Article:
• General negativism

  • Clinging to a parent(s) or caregiver

  • Reversals or regressions to more infantile behavior occur with almost all children (Chess, Thomas, & Birch, 1976)

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Rivalry and Rebellion

  • Sibling Rivalry: Competition among brothers and sisters

  • Childhood Rebellion: Open defiance of adult authority

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Serious Childhood Problems

  • Toilet Training Problems: Average age for completion is 30 months; some children will take up to six months longer

    • Enuresis: Lack of bladder control; bedwetting. May be physical problem. Much more common in males

    • Encopresis: Lack of bowel control; soiling. Not as common as enuresis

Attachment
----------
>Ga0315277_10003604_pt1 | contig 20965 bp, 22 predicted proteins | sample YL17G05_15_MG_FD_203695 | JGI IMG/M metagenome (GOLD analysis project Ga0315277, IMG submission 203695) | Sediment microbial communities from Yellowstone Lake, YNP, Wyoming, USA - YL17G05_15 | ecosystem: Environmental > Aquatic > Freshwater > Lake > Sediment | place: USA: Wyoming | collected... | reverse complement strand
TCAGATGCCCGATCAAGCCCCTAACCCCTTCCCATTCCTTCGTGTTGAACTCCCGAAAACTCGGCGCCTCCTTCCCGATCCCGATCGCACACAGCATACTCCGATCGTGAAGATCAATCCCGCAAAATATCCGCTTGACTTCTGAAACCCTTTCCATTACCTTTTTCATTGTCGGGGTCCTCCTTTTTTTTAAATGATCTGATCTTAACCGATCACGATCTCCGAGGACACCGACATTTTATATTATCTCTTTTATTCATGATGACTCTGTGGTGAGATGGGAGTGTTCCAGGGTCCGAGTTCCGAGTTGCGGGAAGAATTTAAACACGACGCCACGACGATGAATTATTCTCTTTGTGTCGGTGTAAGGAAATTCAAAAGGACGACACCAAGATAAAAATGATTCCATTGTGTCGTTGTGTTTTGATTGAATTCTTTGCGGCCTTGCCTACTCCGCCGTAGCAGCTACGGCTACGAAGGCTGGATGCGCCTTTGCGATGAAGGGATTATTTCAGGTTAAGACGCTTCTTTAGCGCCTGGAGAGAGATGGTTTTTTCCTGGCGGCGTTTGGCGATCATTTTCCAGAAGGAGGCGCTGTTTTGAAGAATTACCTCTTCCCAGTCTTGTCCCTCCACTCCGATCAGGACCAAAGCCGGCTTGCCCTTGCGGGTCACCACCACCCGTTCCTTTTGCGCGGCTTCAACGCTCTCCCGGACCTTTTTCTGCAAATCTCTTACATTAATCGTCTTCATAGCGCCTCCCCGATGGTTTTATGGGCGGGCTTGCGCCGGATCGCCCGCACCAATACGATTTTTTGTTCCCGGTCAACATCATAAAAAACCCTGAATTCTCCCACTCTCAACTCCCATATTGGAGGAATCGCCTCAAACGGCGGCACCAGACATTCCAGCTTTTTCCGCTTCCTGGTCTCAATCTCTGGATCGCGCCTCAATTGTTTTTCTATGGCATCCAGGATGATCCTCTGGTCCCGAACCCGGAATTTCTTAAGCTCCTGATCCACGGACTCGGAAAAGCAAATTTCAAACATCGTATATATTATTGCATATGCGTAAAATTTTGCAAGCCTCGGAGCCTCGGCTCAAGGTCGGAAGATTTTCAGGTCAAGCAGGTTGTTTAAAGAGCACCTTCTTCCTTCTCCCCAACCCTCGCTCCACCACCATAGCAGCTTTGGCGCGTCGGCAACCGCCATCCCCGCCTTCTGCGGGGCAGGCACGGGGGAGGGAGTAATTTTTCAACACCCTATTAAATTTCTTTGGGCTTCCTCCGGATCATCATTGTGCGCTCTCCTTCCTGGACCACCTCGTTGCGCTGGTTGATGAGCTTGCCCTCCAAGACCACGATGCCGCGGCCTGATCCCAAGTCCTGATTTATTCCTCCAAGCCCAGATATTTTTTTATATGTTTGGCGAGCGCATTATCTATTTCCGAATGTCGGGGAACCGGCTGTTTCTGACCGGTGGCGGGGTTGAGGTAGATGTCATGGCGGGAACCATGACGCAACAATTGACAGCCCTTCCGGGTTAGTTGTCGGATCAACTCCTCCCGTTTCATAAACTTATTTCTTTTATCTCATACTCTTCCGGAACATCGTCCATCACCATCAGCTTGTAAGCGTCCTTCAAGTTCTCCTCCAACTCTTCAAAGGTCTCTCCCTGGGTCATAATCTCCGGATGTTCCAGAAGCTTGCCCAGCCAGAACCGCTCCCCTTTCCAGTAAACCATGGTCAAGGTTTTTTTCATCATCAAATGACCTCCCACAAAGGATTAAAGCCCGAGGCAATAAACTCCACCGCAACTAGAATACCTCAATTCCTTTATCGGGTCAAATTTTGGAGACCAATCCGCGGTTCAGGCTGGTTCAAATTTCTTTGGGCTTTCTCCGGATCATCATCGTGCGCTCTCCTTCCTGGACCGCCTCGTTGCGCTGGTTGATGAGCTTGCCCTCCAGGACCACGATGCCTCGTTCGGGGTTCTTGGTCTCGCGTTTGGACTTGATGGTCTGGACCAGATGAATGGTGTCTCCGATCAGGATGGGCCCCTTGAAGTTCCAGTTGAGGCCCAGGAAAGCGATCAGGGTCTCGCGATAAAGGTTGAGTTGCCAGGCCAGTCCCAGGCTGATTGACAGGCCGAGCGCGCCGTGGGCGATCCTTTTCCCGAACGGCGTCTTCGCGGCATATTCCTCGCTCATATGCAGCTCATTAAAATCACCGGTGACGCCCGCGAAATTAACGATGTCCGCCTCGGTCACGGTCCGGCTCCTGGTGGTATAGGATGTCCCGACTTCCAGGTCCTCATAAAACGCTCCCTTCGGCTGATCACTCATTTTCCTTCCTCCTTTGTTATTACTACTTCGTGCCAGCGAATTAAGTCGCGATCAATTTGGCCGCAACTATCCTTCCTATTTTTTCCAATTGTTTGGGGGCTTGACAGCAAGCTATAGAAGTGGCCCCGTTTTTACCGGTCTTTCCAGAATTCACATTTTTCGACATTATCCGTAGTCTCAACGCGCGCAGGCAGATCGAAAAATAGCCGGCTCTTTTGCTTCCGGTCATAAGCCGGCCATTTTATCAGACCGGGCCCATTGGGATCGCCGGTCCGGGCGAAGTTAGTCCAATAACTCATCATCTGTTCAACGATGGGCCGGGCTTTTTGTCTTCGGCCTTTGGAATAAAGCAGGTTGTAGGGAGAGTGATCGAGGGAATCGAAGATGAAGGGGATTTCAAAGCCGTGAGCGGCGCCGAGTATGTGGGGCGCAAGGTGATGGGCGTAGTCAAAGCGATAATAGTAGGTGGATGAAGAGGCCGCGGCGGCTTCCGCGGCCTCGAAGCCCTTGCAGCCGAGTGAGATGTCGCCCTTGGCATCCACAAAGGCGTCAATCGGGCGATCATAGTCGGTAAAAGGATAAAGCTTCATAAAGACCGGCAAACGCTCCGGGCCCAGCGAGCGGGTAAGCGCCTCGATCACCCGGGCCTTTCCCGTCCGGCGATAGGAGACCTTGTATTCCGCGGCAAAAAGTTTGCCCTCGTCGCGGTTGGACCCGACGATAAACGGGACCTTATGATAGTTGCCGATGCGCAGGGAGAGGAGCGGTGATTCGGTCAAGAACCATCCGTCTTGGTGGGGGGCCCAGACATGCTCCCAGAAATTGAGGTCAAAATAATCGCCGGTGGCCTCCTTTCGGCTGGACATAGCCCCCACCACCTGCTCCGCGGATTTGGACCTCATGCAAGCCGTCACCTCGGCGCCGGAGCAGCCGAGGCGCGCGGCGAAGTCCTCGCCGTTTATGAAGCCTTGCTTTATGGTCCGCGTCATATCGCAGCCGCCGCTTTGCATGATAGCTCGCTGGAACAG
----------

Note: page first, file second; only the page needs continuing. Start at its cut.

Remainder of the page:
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Serious Childhood Problems: Feeding Disturbances

  • Overeating: Eating in excess of daily caloric needs; significant problem because of convenience and fast foods

  • Anorexia Nervosa: Self-starvation or sustained loss of appetite that is assumed by some to have psychological origins

  • Pica: Eating or chewing inedible objects or substances such as lead, chalk, paint chips, clay and so on. Note: Eating inedible foods on occasion is not uncommon among young toddlers

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CNN – Sleep Disorders

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Fig. 4.1 Dramatic differences in physical size and maturity are found in adolescents of the same age. The girls pictured are all 13, the boys 16. Maturation that occurs earlier or later than average can affect the “search for identity.” (Reprinted with permission of Nelson Prentiss.)